I have to disagree here. The point is to learn to do this instinctively over time. Without that you run a high risk of a muddled message, unless you have inherent ability (in which case you do not need any of these guides). You don't have to do it each time, but in situations that allow it can be extremely helpful. One useful tip I picked up from Thom Hogan's writing is to try to name each photo before you press the shutter release. This forces you to do just that --- enunciate what the image is about.

The book that taught me more than any other (except the Ansel Adams books) was The Amateur Photographer's Handbook by Aaron Sussman. It is old but for me when I was starting out, it was gold.

re Lightroom:

It's not a book, but I have found Adobe's Lightroom 2 online help pages useful and usable. The clean and uncluttered main page includes an explanation of LR's workflow philosophy, which is echoed by the layout of the documentation. The documentation is both searchable and well hyperlinked.

The first chapter explains and links to the various available help resources, which includes many video demonstrations by professional users and instructors.

Beyond addressing specific topics, procedures or cases, most of the videos are also useful for demonstrating LR's workflow paradigm and how individuals customize it for their needs.

The LR 2 page is here:


The LR 3 page is here:


LR 3 was recently released and hasn't changed much in terms of design and usability, so at the moment there is some understandable but potentially confusing overlap in the help resources.

The better "how to book" I have read in the last years in written in Spanish by José Benito Ruiz, an amazing nature photographer from Spain.

The book is "El fotógrafo en la naturaleza".
Here is a link to his personal page.


Absolutely fantastic. I have been looking for some books to help me along. I found Bryan Peterson's Understanding Exposure really helpful in my first 6 months to a year. I went into town this afternoon and found 1 of the Ansel Adams set and have the other 2 on order. Lightroom and the various techniques available to be unleashed within were another sticking point for me, now I have the answer! Thanks V Much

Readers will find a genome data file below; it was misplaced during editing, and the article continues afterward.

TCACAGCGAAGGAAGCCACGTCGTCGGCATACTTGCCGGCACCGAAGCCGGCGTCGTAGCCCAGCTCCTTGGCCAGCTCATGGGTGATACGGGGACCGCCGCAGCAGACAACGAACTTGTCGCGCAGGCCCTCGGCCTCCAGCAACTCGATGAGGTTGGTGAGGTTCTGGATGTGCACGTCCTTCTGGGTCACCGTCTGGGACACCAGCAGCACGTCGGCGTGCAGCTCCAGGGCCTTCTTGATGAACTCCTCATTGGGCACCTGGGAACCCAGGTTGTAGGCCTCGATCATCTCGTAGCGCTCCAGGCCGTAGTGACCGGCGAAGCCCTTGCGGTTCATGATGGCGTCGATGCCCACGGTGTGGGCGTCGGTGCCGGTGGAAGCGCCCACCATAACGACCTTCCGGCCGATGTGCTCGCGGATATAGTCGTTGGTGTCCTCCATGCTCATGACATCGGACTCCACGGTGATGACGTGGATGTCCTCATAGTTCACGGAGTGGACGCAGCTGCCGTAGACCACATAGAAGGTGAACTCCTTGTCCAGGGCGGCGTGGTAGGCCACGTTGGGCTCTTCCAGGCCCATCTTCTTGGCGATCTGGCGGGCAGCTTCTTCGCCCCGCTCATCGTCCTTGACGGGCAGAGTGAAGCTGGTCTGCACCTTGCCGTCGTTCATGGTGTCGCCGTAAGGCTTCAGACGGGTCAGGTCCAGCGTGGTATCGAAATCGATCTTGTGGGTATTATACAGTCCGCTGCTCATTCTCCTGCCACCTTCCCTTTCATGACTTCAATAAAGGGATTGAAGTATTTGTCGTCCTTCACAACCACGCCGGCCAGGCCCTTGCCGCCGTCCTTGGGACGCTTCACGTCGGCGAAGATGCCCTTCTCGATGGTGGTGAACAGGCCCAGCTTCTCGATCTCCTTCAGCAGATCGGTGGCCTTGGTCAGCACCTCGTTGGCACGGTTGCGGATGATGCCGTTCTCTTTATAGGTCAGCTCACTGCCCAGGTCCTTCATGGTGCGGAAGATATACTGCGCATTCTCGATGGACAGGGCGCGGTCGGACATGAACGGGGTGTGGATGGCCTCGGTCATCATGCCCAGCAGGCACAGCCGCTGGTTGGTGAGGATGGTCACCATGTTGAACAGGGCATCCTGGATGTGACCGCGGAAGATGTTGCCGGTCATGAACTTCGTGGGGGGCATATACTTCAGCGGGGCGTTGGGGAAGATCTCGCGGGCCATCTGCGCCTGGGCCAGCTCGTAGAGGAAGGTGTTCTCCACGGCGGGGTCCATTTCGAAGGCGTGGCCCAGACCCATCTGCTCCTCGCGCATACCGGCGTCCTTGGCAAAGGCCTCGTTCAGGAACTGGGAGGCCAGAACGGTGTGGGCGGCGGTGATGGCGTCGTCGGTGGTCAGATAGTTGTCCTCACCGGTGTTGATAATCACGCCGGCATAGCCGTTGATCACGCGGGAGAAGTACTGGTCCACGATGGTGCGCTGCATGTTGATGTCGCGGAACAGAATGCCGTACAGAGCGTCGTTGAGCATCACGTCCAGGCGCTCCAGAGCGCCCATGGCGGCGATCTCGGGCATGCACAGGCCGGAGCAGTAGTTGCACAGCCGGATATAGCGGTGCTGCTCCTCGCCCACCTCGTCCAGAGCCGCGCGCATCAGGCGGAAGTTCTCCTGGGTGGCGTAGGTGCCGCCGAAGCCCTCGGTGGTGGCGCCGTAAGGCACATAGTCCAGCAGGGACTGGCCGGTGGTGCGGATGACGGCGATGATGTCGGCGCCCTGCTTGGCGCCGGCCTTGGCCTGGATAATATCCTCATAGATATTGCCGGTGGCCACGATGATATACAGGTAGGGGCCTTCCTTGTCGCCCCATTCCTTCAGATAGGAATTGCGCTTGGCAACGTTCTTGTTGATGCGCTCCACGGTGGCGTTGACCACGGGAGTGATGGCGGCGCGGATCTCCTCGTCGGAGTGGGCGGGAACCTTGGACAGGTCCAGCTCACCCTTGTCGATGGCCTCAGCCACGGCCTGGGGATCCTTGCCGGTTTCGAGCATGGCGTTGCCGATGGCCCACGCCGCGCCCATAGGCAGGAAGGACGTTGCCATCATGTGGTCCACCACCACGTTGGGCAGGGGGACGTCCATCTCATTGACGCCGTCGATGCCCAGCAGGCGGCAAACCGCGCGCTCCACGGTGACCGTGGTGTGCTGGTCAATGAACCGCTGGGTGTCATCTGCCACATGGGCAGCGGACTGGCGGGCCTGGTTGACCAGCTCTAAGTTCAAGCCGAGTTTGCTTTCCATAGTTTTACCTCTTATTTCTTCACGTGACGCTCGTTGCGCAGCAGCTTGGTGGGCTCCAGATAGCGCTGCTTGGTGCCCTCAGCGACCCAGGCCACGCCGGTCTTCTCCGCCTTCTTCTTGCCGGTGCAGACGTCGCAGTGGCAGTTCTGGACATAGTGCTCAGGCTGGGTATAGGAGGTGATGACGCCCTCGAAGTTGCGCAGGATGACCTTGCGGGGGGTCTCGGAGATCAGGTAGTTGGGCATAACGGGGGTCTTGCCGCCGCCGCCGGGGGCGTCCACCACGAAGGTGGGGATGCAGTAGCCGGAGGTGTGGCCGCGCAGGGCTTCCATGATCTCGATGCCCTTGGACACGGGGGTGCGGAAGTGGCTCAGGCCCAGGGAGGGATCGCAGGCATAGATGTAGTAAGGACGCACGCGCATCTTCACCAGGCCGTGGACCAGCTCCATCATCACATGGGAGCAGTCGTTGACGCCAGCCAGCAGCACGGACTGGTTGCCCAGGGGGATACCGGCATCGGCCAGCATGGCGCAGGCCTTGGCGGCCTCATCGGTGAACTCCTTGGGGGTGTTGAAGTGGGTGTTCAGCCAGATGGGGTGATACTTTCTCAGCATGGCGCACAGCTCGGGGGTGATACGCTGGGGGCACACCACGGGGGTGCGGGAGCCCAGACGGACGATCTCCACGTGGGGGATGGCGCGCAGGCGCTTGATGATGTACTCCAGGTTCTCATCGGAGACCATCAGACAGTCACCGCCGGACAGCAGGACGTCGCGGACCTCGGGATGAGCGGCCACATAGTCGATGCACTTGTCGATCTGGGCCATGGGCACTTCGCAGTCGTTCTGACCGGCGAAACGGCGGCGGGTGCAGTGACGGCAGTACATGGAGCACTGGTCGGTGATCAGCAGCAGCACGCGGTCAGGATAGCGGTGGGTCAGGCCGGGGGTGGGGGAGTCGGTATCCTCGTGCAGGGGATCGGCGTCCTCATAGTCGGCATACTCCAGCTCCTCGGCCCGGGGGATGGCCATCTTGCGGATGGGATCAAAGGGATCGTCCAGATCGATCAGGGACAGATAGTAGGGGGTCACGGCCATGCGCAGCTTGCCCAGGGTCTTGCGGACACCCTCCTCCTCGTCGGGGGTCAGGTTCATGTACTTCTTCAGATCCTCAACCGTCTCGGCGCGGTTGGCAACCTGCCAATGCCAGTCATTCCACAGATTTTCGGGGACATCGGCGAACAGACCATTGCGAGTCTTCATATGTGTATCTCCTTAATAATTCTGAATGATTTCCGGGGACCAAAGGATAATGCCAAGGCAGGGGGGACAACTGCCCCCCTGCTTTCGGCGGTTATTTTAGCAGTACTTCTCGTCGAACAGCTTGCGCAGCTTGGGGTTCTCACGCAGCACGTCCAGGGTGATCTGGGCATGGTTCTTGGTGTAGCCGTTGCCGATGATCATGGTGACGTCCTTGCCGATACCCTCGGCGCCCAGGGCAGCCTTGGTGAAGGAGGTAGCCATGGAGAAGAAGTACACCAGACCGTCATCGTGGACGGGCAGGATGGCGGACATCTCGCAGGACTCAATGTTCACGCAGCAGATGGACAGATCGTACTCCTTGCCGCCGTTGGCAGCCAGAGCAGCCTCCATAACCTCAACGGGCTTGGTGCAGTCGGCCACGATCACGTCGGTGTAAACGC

I don't think any aspiring amateur or profession photographer should go out until he or she has an answer to why they're doing what they're doing which is why Sontag's On Photography should be mandatory reading.

One more reader suggestion:

Practical Composition in Photography by Axel Brück.

It has been invaluable to me, and I refer back to it periodically.

I am surprised that no one has mentioned the Life Library of Photography. I have seen complete sets at yard sales for $10, a steal even if all you use them for is looking at great reproductions of historically significant photographs.

It is generally my first recommendation to those who want concise and detailed examples of "how" and "why" photography works. The fact that you can break down the process into separate titles, The Camera, The Darkroom, Photojournalism, Color, etc. is even better.

Some of the information may be dated (what, no digital) does not detract from the wealth of information presented.

I don't know whether Kenneth Kobré took the photo on the cover of his book, but it's terrific, marvelous, and so on. That's what decisive moment is all about. Definitely a photo I would like to have on my wall.

BTW, instead of Photoshop for photographers, people can also try a book simply about Photoshop. I skimmed Photoshop CS5: The Missing manual by Lesa Snyder and it looks quite comprehensive. Covers not only Camera RAW, but also all the other features of Photoshop. It's aimed at beginners and advanced users, and from what I saw, it delivers.

There is a free electronic version of the Sony Lens Book available at http://www.sony.de/res/attachment/file/94/1193315650394.pdf (German; I don't know whether an english version can be found online). Since it's directly from a Sony server, I assume this is legal.